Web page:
Grade A Achitecture - Adare Manor


The par 3 16th at Adare Manor

There are no words in the English language that can fully capture the essence of Adare Manor. It is truly a work of art and much of that stems from its present owner JP McManus. The Irish entrepreneur completed his purchase of the property on January 30, 2015 and quickly moved ahead in updating a number of elements tied to the 840-acre property.

Beyond the monumental building that is simply breathtaking to behold, McManus hired architect Tom Fazio to update the original Robert Trent Jones, Sr. design. Fazio’s main man on site for the duration of the effort was Tom Marzolf. The finished course emerged early in 2018 and quickly became a focal point of attention.

Among the most scenic and challenging of the 18-holes is the par-3 16th. The putting surface alone stretches a mind-boggling 86 yards wide - the second longest green in Ireland. The green runs on a diagonal from lower left to back right and players much cross a daunting lake that rigorously guards any frontal pin location. The entire green is massive - 1150 m2 / 12,378 square feet. Players have to gauge with pinpoint accuracy the approach play. The putting surface features an array of different movements and there are collection areas in the rear of the green for those who fail to remain on the green with their approach.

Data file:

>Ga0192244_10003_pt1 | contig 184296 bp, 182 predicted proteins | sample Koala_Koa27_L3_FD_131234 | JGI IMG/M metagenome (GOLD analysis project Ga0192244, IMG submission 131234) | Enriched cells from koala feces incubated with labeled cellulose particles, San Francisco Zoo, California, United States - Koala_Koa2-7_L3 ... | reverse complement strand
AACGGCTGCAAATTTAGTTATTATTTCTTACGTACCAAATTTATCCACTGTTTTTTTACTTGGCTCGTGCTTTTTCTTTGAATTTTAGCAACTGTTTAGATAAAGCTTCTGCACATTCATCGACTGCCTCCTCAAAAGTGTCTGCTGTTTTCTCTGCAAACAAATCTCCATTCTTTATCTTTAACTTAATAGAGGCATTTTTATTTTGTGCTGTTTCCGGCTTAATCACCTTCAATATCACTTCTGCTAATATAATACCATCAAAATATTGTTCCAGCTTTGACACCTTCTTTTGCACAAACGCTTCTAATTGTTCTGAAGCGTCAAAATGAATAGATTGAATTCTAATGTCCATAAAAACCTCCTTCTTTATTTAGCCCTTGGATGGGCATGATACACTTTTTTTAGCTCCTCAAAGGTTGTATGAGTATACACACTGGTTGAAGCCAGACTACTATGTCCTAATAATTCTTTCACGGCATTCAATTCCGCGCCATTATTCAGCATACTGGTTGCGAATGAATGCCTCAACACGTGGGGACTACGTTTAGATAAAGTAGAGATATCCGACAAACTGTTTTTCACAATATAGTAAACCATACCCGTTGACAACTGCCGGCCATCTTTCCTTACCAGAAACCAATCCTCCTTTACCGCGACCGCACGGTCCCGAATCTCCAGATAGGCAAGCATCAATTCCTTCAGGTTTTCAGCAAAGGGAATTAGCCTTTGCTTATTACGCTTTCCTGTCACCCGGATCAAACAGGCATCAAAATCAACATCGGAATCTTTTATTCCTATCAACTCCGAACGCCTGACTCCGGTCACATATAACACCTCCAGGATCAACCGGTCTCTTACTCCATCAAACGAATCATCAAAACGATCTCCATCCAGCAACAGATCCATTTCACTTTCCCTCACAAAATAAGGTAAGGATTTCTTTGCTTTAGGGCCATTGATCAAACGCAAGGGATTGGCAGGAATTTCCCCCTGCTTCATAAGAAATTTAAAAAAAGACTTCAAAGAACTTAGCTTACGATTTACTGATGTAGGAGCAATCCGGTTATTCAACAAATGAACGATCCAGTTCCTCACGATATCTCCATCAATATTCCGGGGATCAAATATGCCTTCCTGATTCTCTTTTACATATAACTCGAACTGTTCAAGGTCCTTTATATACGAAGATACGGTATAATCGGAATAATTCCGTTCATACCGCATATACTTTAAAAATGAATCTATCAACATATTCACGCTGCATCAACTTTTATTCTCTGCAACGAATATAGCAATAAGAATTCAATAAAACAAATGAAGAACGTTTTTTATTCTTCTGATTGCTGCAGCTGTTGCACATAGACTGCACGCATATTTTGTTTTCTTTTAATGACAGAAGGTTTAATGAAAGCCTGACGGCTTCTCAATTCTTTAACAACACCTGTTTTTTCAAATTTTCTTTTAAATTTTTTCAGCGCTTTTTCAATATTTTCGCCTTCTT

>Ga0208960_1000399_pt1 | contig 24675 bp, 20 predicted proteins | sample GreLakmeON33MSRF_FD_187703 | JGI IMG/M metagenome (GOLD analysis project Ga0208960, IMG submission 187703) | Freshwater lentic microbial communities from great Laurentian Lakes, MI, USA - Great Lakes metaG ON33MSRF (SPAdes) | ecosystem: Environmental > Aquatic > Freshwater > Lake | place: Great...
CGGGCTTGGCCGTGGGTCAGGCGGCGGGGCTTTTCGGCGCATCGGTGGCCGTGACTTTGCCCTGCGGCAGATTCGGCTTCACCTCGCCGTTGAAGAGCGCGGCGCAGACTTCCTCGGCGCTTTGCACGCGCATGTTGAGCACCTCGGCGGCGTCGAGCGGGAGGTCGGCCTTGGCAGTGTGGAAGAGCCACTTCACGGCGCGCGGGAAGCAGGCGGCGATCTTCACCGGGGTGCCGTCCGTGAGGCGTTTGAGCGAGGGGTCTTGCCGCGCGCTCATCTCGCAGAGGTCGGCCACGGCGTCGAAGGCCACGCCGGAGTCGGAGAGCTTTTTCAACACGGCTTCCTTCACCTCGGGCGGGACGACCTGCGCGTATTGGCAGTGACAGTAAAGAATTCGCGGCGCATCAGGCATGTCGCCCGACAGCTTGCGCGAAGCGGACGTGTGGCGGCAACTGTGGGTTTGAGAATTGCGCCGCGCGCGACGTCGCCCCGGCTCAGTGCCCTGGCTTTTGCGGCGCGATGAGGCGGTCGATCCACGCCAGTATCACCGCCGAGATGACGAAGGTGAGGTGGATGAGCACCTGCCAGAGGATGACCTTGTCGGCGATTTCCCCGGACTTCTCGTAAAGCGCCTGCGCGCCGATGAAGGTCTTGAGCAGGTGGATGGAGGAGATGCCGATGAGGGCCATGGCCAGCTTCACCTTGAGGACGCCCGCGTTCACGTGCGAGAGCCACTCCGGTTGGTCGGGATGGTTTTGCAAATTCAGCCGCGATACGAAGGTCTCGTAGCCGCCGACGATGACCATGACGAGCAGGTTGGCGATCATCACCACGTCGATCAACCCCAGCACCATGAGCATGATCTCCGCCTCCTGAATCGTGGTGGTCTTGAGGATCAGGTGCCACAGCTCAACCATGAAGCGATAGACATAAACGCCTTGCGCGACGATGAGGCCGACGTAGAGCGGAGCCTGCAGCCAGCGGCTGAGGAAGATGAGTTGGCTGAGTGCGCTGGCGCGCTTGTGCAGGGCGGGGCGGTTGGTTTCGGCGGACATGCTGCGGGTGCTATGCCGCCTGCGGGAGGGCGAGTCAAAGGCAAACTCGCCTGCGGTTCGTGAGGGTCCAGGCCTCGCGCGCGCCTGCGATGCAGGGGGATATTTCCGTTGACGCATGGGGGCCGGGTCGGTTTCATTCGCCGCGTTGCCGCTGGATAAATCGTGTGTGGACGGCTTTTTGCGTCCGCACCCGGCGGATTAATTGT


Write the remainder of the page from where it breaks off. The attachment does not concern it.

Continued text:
When the pin is cut to the extreme far right it takes a jeweler’s touch to fly the fronting water and remain on the green and away from a rear bunker. The 16th is one only two greens on the course with a raised viewing platform at the back of the complex. The view is enhanced when arriving at the green and looking back to the tee and seeing the regal Adare Manor main building looming.   Adding to the prestige for Adare Manor will be its staging of the 2026 Ryder Cup Matches. The event will be held in Ireland for just the second time and is a testament to the persistence of its present owner.

There’s little question the 16th will play a pivotal role in many of the matches. “The final par-3, where under the pressure of a precious point at the Ryder Cup, the largest green on the course will look much smaller,” said, Andy McMahon, Director of Golf Operations. “The pin position can change this hole significantly. If the pin is back right, the sensible play is to aim at the centre of the green, however, there are many subtle slopes on this green and even from a successful tee shot a two-putt par is not a certainty.”

The 16th hole clearly demonstrates that great golf is not merely about brutish length but about being able to choose one’s club wisely and executing with unerring precision. “For the majority of the time even the best players in the world will be content with a par, avoiding any embarrassing disasters,” said McMahon.

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